There's a road trip in my future and I really wanted some easy to wear travel clothes. I used pulled out my handy dandy Burda 6990 pattern (previously sewn & blogged here and here) and cut out View D, the raglan turtleneck top. I then whipped out another favorite of mine, Vogue 8663 (sewn & blogged here, here and here) and spliced the skirt from it to the Burda top. The real star of this show is the Merino Wool PowerDry knit fabric! More on that below.
I traced the lower edge of the Vogue dress to the bodice of the raglan shirt-- it's a bit more fitted that the top. I wish I went a little lower with the bodice length, the waistline hits a tad higher then I normally like but not really an issue. I kept the back center seam on the skirt in the name of being thrifty with using my fabric. And I LOVE this fabric!! It went through my machine and serger like buttah! No puckering, stretching or those common issues with knits. I did use my walking foot on my regular machine along with a ball point needle.
I picked up this Polartec Merino wool blend PowerDry knit fabric a few months ago from an insane sale online at Mill Yardage. I paid a glorious $3 a yard for this stuff! They had a clearance sale getting rid of seconds or damaged yardage-- the issue with this fabric... there is an occasional hole on the layer of wicking material on the reverse side, this has no effect on the technical properties or overall quality what so ever. What's so great about this fabric? Their website describes it this way : Adding Merino Wool to this style means an odor fighting benefit! This soft, stretchy fabric isn't just the best technical underwear of the outdoor market, it is ideal for shirts and aerobic wear. It outperforms all next-to-skin fabrics on the market because its patented construction has two unique surfaces: the soft inner layer rapidly wicks perspiration away from the body, while the durable outer layer spreads moisture for maximum evaporation.
I doubt I will be sweating like a pig in the dress or shirt and using all that lovely wicking potential it has, but it's a lovely warm layer I can build on with a cardigan, heavier tights, a coat, etc. I've worn both the dress and the shirt already this week and am loving it. I get so freakishly cold in the winter and a turtleneck dress with extra warming properties is #1 in my book. Mill Yardage has a couple more colors of this fabric, be it $10/yard, I'm considering buying some. The fabric has a sweater-y feel, is thin but opaque. The right side does have a slight wooly feel, but is soft and may feel a tad scratchy if you're sensitive to wool. The reverse side is very soft and seems to have no wool content.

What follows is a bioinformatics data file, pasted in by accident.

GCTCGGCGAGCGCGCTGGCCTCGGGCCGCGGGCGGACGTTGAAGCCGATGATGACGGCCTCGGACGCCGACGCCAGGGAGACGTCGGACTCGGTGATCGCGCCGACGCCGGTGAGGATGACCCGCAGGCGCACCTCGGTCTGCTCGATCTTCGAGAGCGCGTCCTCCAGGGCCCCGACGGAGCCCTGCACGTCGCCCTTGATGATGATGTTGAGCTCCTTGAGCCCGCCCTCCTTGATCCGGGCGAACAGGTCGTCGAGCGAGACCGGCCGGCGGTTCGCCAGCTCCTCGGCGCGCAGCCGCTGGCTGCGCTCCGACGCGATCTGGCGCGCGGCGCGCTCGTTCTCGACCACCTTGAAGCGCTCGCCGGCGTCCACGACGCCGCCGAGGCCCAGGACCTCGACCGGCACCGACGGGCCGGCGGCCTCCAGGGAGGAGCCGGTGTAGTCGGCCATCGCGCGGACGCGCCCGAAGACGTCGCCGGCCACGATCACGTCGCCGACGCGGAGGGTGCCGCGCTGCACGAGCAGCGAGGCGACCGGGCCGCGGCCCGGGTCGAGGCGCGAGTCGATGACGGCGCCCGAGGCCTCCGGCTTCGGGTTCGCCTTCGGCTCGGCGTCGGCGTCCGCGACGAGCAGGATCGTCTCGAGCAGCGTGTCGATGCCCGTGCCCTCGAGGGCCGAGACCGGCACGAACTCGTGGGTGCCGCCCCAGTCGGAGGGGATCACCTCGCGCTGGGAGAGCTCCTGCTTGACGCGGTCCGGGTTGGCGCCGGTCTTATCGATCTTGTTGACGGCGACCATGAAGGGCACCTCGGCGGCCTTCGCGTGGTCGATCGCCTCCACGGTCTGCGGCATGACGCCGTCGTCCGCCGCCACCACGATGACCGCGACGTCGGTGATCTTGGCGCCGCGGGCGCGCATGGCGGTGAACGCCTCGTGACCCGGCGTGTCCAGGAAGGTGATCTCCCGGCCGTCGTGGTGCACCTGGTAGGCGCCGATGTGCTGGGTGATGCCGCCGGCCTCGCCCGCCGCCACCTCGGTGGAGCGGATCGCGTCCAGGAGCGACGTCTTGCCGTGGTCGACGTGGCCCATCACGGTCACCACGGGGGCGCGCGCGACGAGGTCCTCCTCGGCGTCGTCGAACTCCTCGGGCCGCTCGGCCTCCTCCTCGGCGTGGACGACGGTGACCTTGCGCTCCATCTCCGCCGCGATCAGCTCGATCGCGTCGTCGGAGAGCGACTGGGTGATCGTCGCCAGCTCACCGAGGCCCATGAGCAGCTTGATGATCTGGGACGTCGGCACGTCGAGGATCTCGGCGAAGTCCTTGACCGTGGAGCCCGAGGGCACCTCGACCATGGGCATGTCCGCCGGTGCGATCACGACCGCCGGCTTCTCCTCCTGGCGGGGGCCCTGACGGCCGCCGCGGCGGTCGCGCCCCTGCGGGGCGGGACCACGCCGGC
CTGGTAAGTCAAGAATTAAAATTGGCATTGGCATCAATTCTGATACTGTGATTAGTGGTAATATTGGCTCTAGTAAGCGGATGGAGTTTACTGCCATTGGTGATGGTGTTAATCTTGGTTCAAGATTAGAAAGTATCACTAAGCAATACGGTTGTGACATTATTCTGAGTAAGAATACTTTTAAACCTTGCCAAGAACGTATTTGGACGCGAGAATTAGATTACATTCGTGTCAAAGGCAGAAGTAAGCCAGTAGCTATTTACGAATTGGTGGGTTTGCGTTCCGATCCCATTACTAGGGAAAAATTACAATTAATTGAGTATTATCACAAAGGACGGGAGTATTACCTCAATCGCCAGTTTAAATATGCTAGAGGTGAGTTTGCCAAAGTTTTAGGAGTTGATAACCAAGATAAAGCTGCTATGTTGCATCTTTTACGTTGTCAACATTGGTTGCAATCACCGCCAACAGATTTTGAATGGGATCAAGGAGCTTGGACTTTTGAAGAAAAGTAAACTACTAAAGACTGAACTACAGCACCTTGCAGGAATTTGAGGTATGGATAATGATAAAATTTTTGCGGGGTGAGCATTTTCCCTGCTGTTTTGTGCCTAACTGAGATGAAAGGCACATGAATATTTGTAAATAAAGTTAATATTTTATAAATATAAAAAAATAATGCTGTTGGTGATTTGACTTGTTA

And here's another one of those sewing blogger "I'm looking at the floor and appear to be very contemplative" shots. I never have that feeling ever when I am taking photos for my blog. It's more like, "hurry up before the neighbors start gawking" or "hurry up before my 3 year old runs into the street while I take this photo."
I like my shirt. I like my dress. I will make more for I am the practical seamstress. Now that I've whipped out so many easy peasy projects, I'm going to cut out my materials for my winter coat FINALLY. I will try to share progress as I go. I've completed a muslin (two actually, one was a failure but that's what they are for.) I've pulled all the components together-- lining, various interfacings, interlining, buttons, so on and so forth. Onward!!